It May Be A Nervous Time for Dodgers

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By Brandon HENSLEY

Chances are if you’re reading this, you still can’t watch Dodger games on your TV. Yes, the Time Warner Cable dispute is still ongoing, now in its second season, forcing most of Los Angeles to rely on AM 570 radio play-by-play for its chance to follow the club. There’s the option of visiting the Crowe’s Nest in Tujunga, but if the bar scene isn’t your thing, La Crescenta residents are out of luck as far as visuals go.

While this season has been tougher than expected, due to pitching injuries, the Dodgers are in the middle of a year where being able to watch the games would no doubt be exciting.

Earlier this season, 23-year-old phenom Joc Pederson exploded onto the scene, making an early case for rookie of year. Pederson has all of the offensive and defensive tools any team could ever want, and he wowed Dodger fans (at least, the ones at the stadium who could see him play) with his power at the plate and natural instincts in centerfield.

Since the All-Star break, when Pederson lost an entertaining Home Run Derby battle to Cincinnati Reds’ slugger Todd Frazier, Pederson has cooled off considerably. He’s always been a strikeout machine (up to 128 currently) but his batting average is down to .223 as of Tuesday, and manager Don Mattingly has given him several days off over the past week, including last weekend when the team swept the Anaheim Angels.

Yasiel Puig, the man seemingly behind every controversy, has underperformed. He’s been limited to just 58 games because of a sore hamstring, and his numbers are down across the board. Puig has just seven home runs, and his slugging percentage is .421, down from .480 last year and .534 in 2013, when he burst onto the scene as a can’t-miss player. There were even talks last month he could have been traded, packaged in a deal to the Reds for a starting pitcher, which the Dodgers needed at the time.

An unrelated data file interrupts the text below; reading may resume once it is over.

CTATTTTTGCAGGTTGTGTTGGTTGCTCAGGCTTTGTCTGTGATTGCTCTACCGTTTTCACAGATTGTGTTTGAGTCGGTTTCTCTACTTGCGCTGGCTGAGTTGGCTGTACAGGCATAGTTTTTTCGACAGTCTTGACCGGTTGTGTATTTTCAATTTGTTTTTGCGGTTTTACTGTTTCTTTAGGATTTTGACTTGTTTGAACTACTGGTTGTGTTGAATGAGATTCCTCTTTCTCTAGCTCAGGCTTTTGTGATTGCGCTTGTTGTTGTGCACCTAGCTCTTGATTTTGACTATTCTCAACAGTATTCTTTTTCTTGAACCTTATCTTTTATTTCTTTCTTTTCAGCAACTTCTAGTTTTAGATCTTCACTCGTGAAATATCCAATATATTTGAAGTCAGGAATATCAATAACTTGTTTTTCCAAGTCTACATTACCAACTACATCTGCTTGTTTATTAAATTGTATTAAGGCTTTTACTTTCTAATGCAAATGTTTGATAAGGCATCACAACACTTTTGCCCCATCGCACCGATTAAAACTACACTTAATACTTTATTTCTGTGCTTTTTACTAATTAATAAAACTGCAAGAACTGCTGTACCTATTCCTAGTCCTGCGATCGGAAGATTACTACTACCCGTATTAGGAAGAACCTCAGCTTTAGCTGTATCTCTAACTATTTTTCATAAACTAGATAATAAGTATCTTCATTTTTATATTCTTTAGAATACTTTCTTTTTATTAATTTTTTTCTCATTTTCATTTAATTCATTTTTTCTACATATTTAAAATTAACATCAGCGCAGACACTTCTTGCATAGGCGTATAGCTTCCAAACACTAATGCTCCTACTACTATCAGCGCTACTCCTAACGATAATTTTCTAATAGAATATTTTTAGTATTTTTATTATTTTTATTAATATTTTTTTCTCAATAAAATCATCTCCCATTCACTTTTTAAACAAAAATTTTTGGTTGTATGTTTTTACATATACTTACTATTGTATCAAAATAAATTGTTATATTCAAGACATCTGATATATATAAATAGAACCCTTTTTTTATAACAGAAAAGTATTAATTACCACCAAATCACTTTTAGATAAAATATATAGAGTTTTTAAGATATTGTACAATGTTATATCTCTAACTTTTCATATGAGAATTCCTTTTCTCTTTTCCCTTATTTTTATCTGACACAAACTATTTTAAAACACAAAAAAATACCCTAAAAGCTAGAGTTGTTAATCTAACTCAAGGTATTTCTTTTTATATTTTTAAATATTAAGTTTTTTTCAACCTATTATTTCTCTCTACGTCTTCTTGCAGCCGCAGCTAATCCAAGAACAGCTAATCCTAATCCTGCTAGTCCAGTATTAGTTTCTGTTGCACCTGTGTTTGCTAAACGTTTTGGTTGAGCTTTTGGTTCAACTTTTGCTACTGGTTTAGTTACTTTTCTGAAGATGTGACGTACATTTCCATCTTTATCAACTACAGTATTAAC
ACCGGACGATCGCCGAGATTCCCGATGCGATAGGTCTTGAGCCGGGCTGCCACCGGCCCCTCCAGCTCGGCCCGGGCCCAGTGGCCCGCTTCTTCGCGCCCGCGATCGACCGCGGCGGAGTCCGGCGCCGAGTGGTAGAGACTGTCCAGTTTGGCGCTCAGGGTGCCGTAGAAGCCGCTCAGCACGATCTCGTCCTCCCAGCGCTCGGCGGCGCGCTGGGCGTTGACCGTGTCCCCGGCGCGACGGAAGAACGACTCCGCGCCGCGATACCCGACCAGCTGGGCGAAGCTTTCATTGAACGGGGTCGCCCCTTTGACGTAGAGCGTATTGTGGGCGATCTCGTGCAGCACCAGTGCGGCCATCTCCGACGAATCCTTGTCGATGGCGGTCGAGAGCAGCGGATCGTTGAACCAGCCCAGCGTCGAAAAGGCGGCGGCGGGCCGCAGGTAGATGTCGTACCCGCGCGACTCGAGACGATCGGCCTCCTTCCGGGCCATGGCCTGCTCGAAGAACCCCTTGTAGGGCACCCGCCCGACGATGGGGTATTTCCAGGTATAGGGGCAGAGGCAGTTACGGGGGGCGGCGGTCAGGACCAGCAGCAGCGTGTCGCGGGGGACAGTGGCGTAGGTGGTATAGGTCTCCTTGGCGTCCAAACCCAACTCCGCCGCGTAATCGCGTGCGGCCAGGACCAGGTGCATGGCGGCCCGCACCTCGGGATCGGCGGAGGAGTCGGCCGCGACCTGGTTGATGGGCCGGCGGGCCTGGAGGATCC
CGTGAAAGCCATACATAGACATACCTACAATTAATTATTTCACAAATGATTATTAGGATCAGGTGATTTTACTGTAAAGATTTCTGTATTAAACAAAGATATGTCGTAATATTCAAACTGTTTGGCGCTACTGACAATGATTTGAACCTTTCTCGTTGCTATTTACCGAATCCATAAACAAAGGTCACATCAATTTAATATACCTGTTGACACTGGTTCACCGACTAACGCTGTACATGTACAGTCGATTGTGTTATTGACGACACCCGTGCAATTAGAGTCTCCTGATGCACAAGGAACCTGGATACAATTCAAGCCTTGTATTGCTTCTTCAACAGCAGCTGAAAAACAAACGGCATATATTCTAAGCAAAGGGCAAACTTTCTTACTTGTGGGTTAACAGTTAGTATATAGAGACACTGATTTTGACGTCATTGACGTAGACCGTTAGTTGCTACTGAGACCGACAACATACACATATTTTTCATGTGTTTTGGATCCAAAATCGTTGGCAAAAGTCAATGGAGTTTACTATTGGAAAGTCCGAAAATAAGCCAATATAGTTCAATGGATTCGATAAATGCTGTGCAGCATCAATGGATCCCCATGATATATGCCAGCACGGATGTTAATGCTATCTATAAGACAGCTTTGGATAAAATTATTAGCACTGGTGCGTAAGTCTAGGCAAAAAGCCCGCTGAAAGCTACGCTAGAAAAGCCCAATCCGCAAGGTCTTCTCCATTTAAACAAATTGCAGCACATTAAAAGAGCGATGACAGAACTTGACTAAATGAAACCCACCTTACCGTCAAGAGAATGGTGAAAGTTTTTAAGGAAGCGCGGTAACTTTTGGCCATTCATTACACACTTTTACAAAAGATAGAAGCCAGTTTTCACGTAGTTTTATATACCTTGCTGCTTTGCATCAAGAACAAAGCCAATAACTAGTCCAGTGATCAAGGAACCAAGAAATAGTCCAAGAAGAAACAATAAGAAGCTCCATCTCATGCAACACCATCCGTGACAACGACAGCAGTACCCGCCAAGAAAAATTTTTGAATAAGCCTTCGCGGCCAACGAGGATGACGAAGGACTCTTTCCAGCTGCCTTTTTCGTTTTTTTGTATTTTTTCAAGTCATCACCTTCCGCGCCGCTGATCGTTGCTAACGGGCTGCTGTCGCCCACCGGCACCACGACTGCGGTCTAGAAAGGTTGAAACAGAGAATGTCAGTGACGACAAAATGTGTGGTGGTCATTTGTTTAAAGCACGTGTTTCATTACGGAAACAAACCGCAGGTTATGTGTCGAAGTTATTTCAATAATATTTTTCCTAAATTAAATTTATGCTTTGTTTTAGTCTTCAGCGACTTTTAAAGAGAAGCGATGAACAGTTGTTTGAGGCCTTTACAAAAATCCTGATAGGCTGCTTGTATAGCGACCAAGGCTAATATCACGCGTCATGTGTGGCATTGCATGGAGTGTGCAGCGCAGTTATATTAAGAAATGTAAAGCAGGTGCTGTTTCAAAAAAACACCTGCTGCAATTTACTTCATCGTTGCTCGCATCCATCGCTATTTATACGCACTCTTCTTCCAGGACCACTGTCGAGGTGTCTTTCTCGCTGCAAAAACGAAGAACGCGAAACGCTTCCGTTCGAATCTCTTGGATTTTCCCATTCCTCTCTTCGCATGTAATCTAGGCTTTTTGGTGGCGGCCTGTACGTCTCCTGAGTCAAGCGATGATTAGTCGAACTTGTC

Though Puig is only 24 years old and ultra-talented, his reputation as someone who ruffles more feathers than a cat in a bird cage will continue to lead to trade rumors for the foreseeable future.

About that pitching: Since Hyun Jun Ryu, the Dodgers’ third starter, was put on the season-ending disabled list without even throwing a pitch this year, moves have needed to be made. The front office was involved in a monster 13-player trade last week that brought in Mat Latos from Miami, and Alex Wood from Atlanta. Latos pitched well in a no-decision win vs. the Angles on Sunday. Wood fared slightly worse in a loss to the Phillies on Tuesday.

It’s imperative the Dodgers sort out their rotation, because the Giants have closed the gap in the division. For a while, it looked like the Dodgers (60-46 as of Wednesday) might run away with the division, but that’s not the case anymore. The Giants are only two games out. If the Dodgers do get into the postseason – and let’s be honest, it would be shocking if they didn’t – they’ll need to rely on at least one more pitcher not named Clayton Kershaw or Zack Grienke.

Both Kershaw, who has a streak of 37 scoreless innings pitched currently, and Grienke, who had a streak of 45 scoreless innings broken two weeks ago, are the front runners for the NL Cy Young award (apologies to Washington’s Max Scherzer at the moment). But as we’ve seen in the past, Kershsaw’s not a sure thing in the playoffs – at least not against the Cardinals – and Grienke’s only one man.

The offense has cooled off after a torrid start. If the Dodgers want to make it to the World Series for the first time since 1988, they’ll need to rely on their arms.